Unemployed and without money due to the coronavirus pandemic, millions of people queue for hours in the United States to receive free food.
Food banks, which already served a vulnerable population, are multiplying distribution, but fear they will not be able to cope with growing demand, the AFP agency reported.
The same scenes are played across the country, from New Orleans to Detroit to New York, where the city government delivers free breakfast, lunch, and dinner to various parts of the city.
They are images of a desperate population, which in general has lost its job and therefore its income, waiting for the arrival of a check from the federal government, which approved in late March a major plan to support the economy.
But for some, like millions of undocumented immigrants, mostly of Latin American origin, there will be no check, the Donald Trump government warned.
– “I’m without anything” –
“I already have two months now that I do not work because I was almost one of the first that the virus caught, and then I do not have a job and neither do I have money,” Domingo Jiménez, an immigrant who stood in line for more than three blocks, told AFP. Friday to receive food from the municipal government in Corona, Queens, one of the neighborhoods most affected by COVID-19 in New York.
“I come here to get some food, whatever, because I am practically without anything,” he added.
On Tuesday, more than 1,000 vehicles lined up at a distribution organized by the Pittsburgh Food Bank in Pennsylvania.
In eight exceptional operations like this, some 227 tons of food were delivered, explained Brian Gulish, his vice president.
“Many people use our services for the first time,” he noted. “That’s why the lines are so long. They don’t know our network” of more than 350 collection points in southwestern Pennsylvania, he said.
On April 9, in San Antonio, Texas, about 10,000 vehicles lined up at a food bank, some from night until the next morning.
“We haven’t had any more work for months,” says Alana, a Latina who prefers not to give her last name in the city of Chelsea, on the outskirts of Boston, the most affected by the pandemic in the state of Massachusetts.
“Yesterday I saw a woman with a 15-day-old baby and two other children, her husband is unemployed, and he has no more food at home. I gave him what he had,” he told AFP during a food distribution by soldiers from the National Guard.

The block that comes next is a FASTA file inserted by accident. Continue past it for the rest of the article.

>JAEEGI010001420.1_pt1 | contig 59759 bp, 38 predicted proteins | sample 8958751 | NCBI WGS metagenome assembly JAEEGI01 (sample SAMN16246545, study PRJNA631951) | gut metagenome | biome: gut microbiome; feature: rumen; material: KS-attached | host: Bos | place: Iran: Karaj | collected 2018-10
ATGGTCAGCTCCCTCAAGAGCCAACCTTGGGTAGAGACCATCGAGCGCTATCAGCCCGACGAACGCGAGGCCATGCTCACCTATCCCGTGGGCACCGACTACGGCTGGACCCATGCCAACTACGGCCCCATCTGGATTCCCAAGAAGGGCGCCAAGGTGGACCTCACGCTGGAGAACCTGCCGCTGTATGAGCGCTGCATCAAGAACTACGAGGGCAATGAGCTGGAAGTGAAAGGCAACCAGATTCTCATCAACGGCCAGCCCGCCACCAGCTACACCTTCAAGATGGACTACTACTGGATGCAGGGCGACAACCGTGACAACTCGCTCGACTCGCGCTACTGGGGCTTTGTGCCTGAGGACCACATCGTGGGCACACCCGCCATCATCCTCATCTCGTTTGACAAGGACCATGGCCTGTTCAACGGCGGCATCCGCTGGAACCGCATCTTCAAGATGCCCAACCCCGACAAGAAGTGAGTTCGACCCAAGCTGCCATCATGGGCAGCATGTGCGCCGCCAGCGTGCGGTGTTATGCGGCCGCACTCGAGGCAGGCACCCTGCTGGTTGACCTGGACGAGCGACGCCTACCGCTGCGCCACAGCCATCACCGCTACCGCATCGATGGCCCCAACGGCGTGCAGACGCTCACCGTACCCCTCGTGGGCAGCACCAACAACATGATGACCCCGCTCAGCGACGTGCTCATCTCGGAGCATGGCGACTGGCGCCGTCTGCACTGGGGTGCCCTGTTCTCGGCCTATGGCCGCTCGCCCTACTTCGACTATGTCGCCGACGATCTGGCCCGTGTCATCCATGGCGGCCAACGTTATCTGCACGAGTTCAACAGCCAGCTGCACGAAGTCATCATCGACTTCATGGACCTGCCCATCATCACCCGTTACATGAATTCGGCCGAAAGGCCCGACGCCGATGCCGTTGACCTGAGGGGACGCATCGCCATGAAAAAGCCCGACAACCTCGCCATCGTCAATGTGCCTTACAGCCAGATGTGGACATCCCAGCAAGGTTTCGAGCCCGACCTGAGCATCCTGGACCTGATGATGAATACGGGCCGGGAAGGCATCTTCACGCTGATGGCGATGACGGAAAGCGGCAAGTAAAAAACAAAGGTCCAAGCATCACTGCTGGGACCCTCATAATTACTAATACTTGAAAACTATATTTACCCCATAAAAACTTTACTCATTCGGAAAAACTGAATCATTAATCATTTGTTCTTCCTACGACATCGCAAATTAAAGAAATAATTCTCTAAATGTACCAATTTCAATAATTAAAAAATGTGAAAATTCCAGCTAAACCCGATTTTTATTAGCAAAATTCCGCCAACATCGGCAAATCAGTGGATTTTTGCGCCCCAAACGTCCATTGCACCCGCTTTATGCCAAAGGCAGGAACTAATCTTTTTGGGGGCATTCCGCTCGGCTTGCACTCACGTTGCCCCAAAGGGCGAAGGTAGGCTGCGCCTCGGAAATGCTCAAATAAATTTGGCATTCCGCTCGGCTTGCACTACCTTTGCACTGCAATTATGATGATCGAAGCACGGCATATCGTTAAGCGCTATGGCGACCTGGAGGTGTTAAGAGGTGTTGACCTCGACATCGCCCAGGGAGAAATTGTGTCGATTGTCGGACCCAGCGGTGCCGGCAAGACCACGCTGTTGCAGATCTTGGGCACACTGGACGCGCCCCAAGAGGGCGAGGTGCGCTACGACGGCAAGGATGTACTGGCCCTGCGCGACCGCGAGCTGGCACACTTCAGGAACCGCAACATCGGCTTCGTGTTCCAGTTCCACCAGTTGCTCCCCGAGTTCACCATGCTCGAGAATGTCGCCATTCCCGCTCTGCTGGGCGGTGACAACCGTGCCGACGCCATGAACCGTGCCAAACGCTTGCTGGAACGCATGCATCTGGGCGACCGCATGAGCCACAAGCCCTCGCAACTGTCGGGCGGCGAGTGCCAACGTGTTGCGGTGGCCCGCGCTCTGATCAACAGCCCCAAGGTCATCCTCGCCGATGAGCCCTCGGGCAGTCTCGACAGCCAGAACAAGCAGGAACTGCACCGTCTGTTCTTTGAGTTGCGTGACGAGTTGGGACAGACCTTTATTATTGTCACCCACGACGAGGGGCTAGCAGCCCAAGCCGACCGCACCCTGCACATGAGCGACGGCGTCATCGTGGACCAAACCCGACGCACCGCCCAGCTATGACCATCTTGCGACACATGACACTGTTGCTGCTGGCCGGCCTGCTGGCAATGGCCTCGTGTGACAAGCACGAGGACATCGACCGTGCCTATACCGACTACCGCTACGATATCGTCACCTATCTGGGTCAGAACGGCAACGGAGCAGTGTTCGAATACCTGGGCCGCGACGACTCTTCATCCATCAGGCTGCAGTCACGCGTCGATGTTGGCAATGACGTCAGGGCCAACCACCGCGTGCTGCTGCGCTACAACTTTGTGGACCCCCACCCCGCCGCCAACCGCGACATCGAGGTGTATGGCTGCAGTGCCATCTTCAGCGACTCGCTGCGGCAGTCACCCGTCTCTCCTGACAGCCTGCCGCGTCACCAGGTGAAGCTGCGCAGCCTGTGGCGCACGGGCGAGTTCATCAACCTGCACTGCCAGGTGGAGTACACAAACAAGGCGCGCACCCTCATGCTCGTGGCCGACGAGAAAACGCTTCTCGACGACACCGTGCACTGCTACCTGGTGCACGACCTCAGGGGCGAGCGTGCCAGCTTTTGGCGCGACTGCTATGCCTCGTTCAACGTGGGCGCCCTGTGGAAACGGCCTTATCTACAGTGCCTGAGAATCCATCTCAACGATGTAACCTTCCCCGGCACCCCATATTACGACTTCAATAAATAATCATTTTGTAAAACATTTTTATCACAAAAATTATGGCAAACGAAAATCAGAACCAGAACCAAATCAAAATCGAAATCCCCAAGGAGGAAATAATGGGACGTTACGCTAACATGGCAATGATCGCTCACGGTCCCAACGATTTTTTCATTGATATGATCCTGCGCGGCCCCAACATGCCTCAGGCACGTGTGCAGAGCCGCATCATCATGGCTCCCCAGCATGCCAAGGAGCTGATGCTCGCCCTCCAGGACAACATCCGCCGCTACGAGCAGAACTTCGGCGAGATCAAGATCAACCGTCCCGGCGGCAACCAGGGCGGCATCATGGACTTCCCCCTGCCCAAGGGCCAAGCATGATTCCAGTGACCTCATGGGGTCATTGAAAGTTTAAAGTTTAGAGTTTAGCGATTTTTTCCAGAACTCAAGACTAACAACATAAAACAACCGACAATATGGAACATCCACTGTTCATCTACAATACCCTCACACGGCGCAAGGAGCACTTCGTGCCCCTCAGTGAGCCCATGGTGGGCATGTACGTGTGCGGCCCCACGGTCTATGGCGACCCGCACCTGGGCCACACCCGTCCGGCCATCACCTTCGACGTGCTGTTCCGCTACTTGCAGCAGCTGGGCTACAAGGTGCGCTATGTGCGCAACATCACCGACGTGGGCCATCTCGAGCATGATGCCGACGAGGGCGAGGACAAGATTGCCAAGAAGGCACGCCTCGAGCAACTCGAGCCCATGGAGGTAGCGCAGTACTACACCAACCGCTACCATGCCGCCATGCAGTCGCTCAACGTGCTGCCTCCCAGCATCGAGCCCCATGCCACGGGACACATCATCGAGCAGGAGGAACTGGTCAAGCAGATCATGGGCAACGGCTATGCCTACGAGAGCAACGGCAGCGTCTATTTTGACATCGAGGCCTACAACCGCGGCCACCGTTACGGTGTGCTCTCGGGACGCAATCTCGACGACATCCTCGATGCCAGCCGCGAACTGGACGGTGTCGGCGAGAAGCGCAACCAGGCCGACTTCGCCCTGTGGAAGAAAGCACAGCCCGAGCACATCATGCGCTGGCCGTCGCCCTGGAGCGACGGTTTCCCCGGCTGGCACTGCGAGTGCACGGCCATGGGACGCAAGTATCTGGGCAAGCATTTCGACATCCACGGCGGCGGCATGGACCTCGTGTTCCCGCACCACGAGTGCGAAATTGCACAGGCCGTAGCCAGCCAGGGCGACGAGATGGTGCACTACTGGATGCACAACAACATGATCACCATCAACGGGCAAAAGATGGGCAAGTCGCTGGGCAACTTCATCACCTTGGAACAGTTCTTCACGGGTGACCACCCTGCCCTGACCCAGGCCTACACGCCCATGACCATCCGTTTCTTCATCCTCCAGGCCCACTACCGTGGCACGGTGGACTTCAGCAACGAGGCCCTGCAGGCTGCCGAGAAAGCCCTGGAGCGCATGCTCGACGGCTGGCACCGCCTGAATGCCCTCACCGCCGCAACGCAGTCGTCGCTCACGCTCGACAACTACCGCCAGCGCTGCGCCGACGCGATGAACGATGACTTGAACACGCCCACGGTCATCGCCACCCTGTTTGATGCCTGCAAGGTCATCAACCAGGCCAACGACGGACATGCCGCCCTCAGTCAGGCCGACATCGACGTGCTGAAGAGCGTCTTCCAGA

In Akron, Ohio, the needs of power banks rose 30%.
“Over the years, we built a supply chain that could meet certain needs,” said Dan Flowers, CEO of Akron-Canton Regional Foodbank. “Increasing it 30% overnight is almost impossible.”
Food banks, including the 200 local affiliates of the Feeding America network, are receiving exceptional donations.
A regular bank taxpayer, giant JM Smucker (which produces Folgers coffee) made additional donations in Ohio, and Michigan’s Ugly Dog Distillery donated an entire truckload of gel alcohol in liquor bottles, Flowers said.
– More donations –
Donations also come in cash, from anonymous homes or from Jeff Bezos, owner of Amazon and the world’s greatest fortune, who offered $ 100 million to Feeding America.
Without the donations, “these food banks would not be able to meet the demand,” said Flowers, who is buying 35% of her supplies today, up from 5% in normal times, as the rest comes from donations.
The Food Bank of New York, one of the largest organizations in the metropolis, increased the volume of orders. “If we do it again after a week, prices may have gone up and the delivery time is lengthening exponentially,” said Zanita Tisdale, a director of the organization.
“Our employees don’t give more,” said Flowers. “They work so hard. We would like all this to end.”
Like many others, your organization does not accept volunteers, to avoid spreading the virus.
To alleviate personnel, the National Guard has sent soldiers to many severely affected cities, such as Chelsea.
After a month under stress, the network of food banks continues, but the concern grows.
“Provisioning is still enough, but in a month, we don’t know,” said Brian Gulish.
The economic support plan foresees $ 850 million in food for these banks, said Flowers, who hopes to reap the first benefits in June.
“What worries me is the next six to eight weeks,” he said.